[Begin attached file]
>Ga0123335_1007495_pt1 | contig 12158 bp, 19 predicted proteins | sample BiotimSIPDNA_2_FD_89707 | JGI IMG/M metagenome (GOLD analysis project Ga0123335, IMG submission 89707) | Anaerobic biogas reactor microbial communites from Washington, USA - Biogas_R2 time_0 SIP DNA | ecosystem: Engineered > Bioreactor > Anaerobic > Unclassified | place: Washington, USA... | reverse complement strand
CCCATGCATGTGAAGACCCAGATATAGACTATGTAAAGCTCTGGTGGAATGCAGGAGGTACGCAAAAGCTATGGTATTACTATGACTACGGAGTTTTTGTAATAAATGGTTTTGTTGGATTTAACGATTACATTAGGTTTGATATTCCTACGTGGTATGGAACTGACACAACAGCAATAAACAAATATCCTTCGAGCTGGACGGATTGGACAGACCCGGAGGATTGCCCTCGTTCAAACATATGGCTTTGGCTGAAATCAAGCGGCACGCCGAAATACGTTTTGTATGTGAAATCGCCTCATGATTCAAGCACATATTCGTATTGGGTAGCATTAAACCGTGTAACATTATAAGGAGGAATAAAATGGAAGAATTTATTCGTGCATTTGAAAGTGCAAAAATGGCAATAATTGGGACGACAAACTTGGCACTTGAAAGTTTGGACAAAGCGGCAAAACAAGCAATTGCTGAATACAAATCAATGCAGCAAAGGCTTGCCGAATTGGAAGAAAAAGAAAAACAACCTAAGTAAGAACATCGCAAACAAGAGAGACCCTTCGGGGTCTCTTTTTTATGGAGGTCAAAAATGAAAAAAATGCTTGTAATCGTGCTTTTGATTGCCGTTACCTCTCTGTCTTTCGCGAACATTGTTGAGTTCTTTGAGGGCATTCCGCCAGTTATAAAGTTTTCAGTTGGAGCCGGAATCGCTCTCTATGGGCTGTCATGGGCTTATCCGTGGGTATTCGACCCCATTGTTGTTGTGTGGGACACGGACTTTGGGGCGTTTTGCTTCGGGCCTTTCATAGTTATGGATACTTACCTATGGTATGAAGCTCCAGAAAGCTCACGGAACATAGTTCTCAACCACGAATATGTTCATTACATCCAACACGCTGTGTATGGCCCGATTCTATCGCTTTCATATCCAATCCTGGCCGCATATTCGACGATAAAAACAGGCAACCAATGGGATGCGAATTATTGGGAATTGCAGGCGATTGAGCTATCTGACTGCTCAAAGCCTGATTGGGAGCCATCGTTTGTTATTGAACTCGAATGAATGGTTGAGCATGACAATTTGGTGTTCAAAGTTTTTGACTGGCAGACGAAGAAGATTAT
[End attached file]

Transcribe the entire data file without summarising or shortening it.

>Ga0123335_1007495_pt1 | contig 12158 bp, 19 predicted proteins | sample BiotimSIPDNA_2_FD_89707 | JGI IMG/M metagenome (GOLD analysis project Ga0123335, IMG submission 89707) | Anaerobic biogas reactor microbial communites from Washington, USA - Biogas_R2 time_0 SIP DNA | ecosystem: Engineered > Bioreactor > Anaerobic > Unclassified | place: Washington, USA... | reverse complement strand
CCCATGCATGTGAAGACCCAGATATAGACTATGTAAAGCTCTGGTGGAATGCAGGAGGTACGCAAAAGCTATGGTATTACTATGACTACGGAGTTTTTGTAATAAATGGTTTTGTTGGATTTAACGATTACATTAGGTTTGATATTCCTACGTGGTATGGAACTGACACAACAGCAATAAACAAATATCCTTCGAGCTGGACGGATTGGACAGACCCGGAGGATTGCCCTCGTTCAAACATATGGCTTTGGCTGAAATCAAGCGGCACGCCGAAATACGTTTTGTATGTGAAATCGCCTCATGATTCAAGCACATATTCGTATTGGGTAGCATTAAACCGTGTAACATTATAAGGAGGAATAAAATGGAAGAATTTATTCGTGCATTTGAAAGTGCAAAAATGGCAATAATTGGGACGACAAACTTGGCACTTGAAAGTTTGGACAAAGCGGCAAAACAAGCAATTGCTGAATACAAATCAATGCAGCAAAGGCTTGCCGAATTGGAAGAAAAAGAAAAACAACCTAAGTAAGAACATCGCAAACAAGAGAGACCCTTCGGGGTCTCTTTTTTATGGAGGTCAAAAATGAAAAAAATGCTTGTAATCGTGCTTTTGATTGCCGTTACCTCTCTGTCTTTCGCGAACATTGTTGAGTTCTTTGAGGGCATTCCGCCAGTTATAAAGTTTTCAGTTGGAGCCGGAATCGCTCTCTATGGGCTGTCATGGGCTTATCCGTGGGTATTCGACCCCATTGTTGTTGTGTGGGACACGGACTTTGGGGCGTTTTGCTTCGGGCCTTTCATAGTTATGGATACTTACCTATGGTATGAAGCTCCAGAAAGCTCACGGAACATAGTTCTCAACCACGAATATGTTCATTACATCCAACACGCTGTGTATGGCCCGATTCTATCGCTTTCATATCCAATCCTGGCCGCATATTCGACGATAAAAACAGGCAACCAATGGGATGCGAATTATTGGGAATTGCAGGCGATTGAGCTATCTGACTGCTCAAAGCCTGATTGGGAGCCATCGTTTGTTATTGAACTCGAATGAATGGTTGAGCATGACAATTTGGTGTTCAAAGTTTTTGACTGGCAGACGAAGAAGATTAT